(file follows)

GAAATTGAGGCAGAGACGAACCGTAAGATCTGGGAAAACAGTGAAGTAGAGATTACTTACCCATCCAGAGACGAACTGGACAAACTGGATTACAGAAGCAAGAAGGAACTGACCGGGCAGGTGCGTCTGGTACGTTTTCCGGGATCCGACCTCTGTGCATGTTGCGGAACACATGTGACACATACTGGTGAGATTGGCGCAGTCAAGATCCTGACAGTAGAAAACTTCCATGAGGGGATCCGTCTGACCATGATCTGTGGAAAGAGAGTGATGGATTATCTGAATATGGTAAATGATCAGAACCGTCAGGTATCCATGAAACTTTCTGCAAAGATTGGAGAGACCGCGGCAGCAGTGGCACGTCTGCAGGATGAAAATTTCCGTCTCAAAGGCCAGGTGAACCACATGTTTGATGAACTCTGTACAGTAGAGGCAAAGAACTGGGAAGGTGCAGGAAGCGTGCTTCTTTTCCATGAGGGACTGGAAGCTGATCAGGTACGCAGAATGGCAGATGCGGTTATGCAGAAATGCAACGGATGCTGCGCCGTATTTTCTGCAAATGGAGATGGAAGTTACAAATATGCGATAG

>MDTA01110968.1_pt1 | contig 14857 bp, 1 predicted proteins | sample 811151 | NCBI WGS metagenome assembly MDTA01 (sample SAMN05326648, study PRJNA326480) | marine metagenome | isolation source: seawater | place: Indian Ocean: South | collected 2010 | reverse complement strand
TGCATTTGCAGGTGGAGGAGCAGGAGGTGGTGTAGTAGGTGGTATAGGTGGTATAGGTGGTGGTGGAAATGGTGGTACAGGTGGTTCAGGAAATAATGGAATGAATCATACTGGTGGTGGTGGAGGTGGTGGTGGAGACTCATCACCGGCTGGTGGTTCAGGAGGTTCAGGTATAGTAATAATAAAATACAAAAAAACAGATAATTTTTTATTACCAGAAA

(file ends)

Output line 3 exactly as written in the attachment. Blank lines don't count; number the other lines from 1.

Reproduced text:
TGCATTTGCAGGTGGAGGAGCAGGAGGTGGTGTAGTAGGTGGTATAGGTGGTATAGGTGGTGGTGGAAATGGTGGTACAGGTGGTTCAGGAAATAATGGAATGAATCATACTGGTGGTGGTGGAGGTGGTGGTGGAGACTCATCACCGGCTGGTGGTTCAGGAGGTTCAGGTATAGTAATAATAAAATACAAAAAAACAGATAATTTTTTATTACCAGAAA